What's Up With That? ~ Katy Byrne

Katy Byrne Katy Byrne, MFT is a Psychotherapist in Sonoma, editor and animal lover. Her private practice specializes in: life transitions, couples communication, eating issues, moving forward, conflict resolution and the kitchen sink.


What’s up with all the dieting

Posted on April 24, 2019 by Katy Byrne

The pressure is on – spring in California means we’re supposed to be stick thin. Every diet from Keto to Micro is on TV and in books and magazines. So, what’s up with that?

It’s crazy to obsess on thinness while half the world starves. Still, I understand we all want to be healthy. Why can’t we relax a tiny bit? Wellness is important, I get that. But I think it’s a political mistake to focus so much on beauty, and it’s mean spirited to judge others for their size. Prejudiced against an extra 20 pounds – isn’t there a more useful way to spend our time? Nobody lives forever, so why all the kerfuffle about being skinny?

I have empathy for people who eat too much or die of anorexia. I weighed 300 pounds once. It was a nightmare. I couldn’t stop eating. I know the cycle well, I’m anxious about my job or relationship so I eat a bag of potato chips, damn it! Then, “I can’t believe I ate all those chips. I hate myself.” The cycle of any addiction. Finally, after years of therapy and diets, one night, I stood at the refrigerator and talked to my inner child. It seemed silly at first.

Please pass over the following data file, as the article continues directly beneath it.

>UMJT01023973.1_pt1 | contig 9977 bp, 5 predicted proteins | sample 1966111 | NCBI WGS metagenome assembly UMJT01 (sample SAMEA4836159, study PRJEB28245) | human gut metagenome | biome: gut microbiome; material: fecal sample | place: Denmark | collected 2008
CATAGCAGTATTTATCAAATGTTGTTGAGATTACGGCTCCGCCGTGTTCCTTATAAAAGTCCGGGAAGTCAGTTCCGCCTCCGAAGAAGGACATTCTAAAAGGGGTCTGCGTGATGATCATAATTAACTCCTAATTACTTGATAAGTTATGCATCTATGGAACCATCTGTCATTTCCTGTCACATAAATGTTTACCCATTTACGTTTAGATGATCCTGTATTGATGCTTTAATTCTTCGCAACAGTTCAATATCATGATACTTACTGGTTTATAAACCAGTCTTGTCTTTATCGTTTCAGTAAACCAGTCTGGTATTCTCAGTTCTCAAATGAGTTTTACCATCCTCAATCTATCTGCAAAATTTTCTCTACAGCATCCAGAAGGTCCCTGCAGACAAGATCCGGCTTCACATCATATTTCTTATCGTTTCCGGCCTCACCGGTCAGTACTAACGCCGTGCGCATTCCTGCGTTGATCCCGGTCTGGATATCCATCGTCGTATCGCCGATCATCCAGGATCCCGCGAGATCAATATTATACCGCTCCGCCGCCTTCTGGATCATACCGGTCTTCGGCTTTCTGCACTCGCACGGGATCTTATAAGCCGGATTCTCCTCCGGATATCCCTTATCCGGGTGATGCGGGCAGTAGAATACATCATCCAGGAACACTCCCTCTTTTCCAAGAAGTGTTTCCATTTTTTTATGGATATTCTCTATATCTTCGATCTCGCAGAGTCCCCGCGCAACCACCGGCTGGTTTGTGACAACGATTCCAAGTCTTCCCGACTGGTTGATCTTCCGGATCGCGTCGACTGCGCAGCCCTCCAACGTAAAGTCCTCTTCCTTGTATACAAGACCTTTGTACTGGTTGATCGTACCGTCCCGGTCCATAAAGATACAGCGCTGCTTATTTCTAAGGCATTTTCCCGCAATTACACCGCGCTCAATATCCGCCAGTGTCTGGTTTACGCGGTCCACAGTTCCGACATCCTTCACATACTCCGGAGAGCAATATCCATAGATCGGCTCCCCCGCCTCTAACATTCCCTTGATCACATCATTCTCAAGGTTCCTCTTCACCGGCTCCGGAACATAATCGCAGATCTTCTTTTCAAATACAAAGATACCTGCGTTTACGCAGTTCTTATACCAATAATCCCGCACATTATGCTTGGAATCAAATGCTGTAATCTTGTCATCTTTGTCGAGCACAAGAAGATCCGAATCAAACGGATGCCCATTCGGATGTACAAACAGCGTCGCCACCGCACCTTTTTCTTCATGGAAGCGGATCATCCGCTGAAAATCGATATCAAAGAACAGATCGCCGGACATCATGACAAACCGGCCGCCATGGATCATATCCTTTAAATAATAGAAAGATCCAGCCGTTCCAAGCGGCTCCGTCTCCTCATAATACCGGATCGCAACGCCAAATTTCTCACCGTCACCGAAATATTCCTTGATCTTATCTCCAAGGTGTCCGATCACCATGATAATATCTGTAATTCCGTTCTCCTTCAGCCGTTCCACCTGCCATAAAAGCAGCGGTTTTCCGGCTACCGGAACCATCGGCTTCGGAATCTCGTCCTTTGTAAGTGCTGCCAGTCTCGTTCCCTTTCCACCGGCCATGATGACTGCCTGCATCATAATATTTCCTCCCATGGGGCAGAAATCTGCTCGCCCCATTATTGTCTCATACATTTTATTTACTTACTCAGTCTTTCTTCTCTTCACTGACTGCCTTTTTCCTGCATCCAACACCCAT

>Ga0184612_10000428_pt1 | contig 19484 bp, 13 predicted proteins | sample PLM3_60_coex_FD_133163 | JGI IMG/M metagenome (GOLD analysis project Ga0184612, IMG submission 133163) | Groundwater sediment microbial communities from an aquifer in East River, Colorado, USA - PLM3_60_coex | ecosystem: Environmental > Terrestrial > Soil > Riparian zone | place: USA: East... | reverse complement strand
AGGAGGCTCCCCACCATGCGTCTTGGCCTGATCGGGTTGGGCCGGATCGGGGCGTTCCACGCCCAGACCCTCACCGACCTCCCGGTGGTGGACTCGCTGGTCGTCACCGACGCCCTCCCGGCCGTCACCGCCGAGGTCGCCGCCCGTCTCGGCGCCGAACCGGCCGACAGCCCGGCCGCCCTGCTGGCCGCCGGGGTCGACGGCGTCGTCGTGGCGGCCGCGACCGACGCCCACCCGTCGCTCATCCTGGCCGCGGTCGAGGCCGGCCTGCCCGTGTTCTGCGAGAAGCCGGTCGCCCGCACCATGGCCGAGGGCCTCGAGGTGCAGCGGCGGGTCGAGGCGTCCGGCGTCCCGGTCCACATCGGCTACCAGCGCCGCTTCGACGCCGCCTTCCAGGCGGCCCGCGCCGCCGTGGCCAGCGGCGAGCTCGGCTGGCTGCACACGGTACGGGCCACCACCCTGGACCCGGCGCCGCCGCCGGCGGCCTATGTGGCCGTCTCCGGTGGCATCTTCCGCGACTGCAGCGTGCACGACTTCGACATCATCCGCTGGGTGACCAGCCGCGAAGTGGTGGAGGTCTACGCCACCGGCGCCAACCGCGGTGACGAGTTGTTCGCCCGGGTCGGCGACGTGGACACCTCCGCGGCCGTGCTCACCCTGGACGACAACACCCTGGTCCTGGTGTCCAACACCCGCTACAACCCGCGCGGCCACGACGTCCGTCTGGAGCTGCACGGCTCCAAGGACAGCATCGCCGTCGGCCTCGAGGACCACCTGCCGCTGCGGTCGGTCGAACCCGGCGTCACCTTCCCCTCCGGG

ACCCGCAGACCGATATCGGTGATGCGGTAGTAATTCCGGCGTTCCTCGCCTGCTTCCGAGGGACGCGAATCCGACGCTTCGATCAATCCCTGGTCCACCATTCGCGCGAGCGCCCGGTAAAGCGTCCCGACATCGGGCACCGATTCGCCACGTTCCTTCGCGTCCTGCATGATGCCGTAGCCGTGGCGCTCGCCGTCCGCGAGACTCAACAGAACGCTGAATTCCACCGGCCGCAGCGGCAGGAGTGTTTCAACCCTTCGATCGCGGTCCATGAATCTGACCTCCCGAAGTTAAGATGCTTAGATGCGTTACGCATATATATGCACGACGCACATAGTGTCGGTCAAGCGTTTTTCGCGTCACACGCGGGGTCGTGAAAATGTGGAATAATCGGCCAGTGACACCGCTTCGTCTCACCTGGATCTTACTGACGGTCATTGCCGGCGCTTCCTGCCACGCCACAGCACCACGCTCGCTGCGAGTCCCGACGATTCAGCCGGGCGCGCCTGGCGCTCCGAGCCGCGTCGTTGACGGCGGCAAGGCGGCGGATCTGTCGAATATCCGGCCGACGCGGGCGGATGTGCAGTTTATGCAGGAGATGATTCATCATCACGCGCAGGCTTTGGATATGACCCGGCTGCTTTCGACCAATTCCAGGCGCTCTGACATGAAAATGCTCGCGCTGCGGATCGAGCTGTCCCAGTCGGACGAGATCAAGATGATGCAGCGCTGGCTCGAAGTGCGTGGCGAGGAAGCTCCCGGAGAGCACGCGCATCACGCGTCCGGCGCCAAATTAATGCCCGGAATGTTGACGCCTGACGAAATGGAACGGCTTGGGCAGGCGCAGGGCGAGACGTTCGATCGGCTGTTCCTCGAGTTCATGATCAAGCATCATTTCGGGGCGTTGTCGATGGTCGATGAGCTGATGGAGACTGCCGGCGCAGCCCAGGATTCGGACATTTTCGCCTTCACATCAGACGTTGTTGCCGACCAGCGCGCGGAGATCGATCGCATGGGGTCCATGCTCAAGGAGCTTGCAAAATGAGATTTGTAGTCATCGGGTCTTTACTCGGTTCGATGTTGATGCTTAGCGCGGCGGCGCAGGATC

Desperate, I began to understand why the little kid inside me wanted so much ice cream and pizza. I imagined her with me as I opened the refrigerator. But this time I told her she could have anything she wanted if we just talked for 60 seconds. I leaned into the fridge, peeking through the slightly open door, cold and crying. She said she had never felt heard.

So, I asked what she really wanted. I told her she could have anything. I wouldn’t deprive, starve, or stuff her anymore. I was depressed, giving up, standing there poking my nose inside, looking for something to fill me up, to soothe my emptiness and relieve my anxiety. Her small voice whispered, she just wanted warm milk, crackers, and flannel pajamas.

It’s embarrassing to admit, but I even brought a teddy bear to bed. That was the first night, after years of overeating, stomach aches, and waking up feeling awful in the morning – the first time in years that I didn’t overeat.

Marianne Williamson writes,”Ultimately, your greatest miracle is this: you’ll come to realize that you are fine exactly as you are. The real you wants healthy food, invigorating exercise, and an active lifestyle. The real you doesn’t want the damaging effects of unhealthy, chemically-processed food and a sedentary existence. The real you knows those things for what they are, a tomb for the person you used to be… The key for me is to let myself have whatever I want because in so doing, I give myself permission to be who I really am – and who I really am does not want to overeat.”

Everything changed after that talk with myself at the fridge. I call it the 60-second diet.


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